It's easy to think of the Microsoft Store as a simple retail store. When you stepped into one, it bombarded you with laptops, desktops, tablets, Xbox games, and giant screens advertising products and services.
And yes, Microsoft Stores offered similar products and services to other stores like the Apple Store or Best Buy. But Microsoft Stores did more than that. They raised and trained knowledgeable leaders invested in the brand. It taught us how to teach others, invaluable skills when you want to write for a site with "How To" in the name.
“SCAM: Subsidy benefit allocation”:
Referred by John Lucke: SCAM e-mail received on 22 June 2020.
This e-mail purports to offer a "Subsidy benefit allocation" from the Australian Government, but which does not exist.
Scam alert: the subsidy benefit allocation
20 February 2018
A scam about a 'subsidy benefit' is being e-mailed to people, claiming to be from the Department of Human Services (DHS). This e-mail asks you to reply with personal details to confirm your eligibility.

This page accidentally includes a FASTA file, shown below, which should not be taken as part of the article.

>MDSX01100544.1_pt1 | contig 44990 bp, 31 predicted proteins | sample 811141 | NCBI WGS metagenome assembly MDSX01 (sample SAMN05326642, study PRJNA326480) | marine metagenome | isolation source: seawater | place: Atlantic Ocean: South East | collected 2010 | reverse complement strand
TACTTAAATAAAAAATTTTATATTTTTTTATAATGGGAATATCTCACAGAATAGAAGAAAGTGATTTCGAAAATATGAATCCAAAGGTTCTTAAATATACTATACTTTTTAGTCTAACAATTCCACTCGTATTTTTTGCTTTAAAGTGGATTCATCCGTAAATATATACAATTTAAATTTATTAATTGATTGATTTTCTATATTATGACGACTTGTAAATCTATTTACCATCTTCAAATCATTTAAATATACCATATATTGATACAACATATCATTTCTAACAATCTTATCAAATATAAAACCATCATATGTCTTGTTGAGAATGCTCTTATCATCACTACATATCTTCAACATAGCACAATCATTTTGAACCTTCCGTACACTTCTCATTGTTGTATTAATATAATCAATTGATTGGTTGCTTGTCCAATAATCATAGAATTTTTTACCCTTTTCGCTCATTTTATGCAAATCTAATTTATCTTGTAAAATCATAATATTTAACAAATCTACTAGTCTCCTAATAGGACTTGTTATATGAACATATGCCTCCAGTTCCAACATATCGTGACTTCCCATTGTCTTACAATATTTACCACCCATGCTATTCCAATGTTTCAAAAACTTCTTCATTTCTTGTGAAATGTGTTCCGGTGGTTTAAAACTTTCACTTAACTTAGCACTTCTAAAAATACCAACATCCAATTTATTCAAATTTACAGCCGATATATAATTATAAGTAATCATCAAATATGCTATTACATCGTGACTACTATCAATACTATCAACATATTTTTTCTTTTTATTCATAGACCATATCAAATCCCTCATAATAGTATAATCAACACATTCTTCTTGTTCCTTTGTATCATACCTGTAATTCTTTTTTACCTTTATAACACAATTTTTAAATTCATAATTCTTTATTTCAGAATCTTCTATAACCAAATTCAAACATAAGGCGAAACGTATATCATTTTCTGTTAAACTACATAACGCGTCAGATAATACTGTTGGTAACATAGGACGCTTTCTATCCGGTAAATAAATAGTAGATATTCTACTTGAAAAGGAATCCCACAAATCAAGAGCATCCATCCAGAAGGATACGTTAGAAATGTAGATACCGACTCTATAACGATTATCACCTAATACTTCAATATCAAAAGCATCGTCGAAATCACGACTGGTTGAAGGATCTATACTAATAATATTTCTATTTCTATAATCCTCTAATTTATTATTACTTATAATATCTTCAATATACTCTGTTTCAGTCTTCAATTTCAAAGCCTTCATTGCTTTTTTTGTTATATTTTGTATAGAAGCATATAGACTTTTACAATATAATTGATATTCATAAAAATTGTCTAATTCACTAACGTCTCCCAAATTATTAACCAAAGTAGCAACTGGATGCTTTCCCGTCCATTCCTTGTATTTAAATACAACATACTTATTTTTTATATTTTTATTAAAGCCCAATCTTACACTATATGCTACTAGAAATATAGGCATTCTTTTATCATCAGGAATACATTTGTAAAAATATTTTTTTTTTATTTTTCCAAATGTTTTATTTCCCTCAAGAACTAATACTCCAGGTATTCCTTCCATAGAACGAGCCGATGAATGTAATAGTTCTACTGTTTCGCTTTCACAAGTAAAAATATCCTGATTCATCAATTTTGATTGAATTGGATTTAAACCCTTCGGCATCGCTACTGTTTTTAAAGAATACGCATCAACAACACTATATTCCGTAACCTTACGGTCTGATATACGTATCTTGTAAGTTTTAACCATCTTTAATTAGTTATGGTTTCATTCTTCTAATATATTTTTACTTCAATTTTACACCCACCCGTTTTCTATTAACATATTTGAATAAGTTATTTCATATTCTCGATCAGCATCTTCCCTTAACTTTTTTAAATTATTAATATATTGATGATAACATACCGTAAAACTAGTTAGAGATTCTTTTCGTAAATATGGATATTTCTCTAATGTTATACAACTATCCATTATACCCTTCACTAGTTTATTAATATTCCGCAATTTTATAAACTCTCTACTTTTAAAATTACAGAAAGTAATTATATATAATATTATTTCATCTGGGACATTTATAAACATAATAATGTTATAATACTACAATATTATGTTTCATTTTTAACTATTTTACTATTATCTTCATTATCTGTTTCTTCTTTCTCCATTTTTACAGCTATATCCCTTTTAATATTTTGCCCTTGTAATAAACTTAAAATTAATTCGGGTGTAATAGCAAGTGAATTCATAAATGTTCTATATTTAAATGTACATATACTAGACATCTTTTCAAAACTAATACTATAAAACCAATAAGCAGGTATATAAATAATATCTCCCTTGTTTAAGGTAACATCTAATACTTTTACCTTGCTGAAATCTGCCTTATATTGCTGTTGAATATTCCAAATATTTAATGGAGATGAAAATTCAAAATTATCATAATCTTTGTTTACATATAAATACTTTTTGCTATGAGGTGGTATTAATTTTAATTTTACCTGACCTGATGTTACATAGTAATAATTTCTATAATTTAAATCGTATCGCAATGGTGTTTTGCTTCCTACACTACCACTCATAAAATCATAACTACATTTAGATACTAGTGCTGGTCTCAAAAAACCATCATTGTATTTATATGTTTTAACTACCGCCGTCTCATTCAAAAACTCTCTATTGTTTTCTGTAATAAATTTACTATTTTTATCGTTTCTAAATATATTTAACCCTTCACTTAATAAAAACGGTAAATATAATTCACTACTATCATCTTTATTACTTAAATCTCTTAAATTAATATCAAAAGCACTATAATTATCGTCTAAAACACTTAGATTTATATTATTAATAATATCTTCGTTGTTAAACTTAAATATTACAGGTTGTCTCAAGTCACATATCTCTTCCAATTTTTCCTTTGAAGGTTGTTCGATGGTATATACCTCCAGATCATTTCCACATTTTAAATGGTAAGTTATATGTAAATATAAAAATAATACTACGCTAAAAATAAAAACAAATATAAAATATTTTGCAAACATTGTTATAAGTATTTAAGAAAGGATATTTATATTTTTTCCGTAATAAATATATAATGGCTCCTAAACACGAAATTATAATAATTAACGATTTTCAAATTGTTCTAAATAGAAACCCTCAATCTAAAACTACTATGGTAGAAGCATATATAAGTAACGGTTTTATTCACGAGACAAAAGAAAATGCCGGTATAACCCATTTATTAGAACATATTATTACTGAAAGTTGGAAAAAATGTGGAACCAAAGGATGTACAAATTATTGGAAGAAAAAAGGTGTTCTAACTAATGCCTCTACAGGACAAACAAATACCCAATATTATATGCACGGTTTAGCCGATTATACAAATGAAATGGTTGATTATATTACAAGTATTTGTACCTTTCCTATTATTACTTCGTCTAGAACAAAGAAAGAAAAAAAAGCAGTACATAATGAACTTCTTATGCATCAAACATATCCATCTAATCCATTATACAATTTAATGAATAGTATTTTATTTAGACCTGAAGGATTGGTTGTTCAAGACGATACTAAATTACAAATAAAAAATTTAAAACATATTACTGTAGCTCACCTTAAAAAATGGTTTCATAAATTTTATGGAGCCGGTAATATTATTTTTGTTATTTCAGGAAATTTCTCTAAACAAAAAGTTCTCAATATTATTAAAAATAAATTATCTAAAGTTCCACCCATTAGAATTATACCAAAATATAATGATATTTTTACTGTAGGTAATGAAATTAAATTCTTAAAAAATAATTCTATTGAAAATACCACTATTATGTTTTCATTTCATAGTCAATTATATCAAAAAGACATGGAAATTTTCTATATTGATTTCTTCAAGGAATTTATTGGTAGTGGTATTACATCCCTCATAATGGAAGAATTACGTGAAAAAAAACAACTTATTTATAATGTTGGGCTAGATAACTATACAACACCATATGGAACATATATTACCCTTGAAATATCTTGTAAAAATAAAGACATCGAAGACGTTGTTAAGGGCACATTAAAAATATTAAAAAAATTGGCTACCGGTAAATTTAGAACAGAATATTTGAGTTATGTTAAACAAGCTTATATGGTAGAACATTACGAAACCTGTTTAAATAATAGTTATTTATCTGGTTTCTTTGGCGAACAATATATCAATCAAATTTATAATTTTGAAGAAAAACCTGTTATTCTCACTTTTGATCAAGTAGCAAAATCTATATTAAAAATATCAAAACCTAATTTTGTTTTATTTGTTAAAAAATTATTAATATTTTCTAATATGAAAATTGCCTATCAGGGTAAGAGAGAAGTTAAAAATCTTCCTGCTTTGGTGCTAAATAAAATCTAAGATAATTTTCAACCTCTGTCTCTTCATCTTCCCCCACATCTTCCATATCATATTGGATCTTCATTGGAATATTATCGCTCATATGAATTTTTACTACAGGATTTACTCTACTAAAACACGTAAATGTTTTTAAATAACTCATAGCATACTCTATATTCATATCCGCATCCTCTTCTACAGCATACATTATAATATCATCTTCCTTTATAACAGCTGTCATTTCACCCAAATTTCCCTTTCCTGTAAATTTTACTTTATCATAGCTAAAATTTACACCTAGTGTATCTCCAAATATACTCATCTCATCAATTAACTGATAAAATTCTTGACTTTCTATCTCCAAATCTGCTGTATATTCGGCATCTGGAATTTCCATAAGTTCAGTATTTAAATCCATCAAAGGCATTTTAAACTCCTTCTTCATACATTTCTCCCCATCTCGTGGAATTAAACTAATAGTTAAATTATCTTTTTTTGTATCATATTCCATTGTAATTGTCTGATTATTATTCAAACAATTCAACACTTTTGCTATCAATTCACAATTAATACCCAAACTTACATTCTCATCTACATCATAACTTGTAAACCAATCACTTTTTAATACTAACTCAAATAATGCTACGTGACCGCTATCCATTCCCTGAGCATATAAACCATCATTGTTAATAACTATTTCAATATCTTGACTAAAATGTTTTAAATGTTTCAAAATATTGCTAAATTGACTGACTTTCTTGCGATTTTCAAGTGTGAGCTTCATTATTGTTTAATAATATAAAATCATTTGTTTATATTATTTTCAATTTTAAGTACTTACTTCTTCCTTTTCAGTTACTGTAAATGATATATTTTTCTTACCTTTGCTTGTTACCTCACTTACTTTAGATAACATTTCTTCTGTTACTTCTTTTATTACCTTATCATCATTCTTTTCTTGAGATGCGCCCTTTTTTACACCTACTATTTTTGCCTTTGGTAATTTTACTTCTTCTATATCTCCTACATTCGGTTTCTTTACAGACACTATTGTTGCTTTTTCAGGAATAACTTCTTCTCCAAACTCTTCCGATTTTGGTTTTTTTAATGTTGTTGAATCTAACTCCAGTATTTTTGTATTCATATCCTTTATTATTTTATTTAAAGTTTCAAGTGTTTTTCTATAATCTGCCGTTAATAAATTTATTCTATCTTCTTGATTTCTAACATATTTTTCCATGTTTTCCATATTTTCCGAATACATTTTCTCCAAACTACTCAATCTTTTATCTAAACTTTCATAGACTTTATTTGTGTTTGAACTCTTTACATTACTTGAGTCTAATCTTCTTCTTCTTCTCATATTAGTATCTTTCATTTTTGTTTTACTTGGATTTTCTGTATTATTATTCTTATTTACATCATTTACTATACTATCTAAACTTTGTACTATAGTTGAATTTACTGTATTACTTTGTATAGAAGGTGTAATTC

This 'subsidy benefit' does not exist.
For more information about this scam, see the DHS' website at the department of human services.
This scam dates back to 16 December 2015.
“If you receive one of these e-mails, you should delete it immediately and report the incident to the Australian Competition and Consumer Commission's SCAMwatch service. If you are unsure about whether an e-mail is legitimate, you should contact the Government agency involved using a phone number that you have sourced independently from the agency's website or phone directory.”
The e-mail asks the recipient to reply to the message with their last name, first name, date of birth, tax file number and full address. It also requests the recipient to submit “two of six items of information, including:
- One dividend statement from the past two years
- One notice of assessment from the past five years
- One PAYG summary from the past two years
- Details of one superannuation account from the past five years
- One Centrelink payment summary from the past two years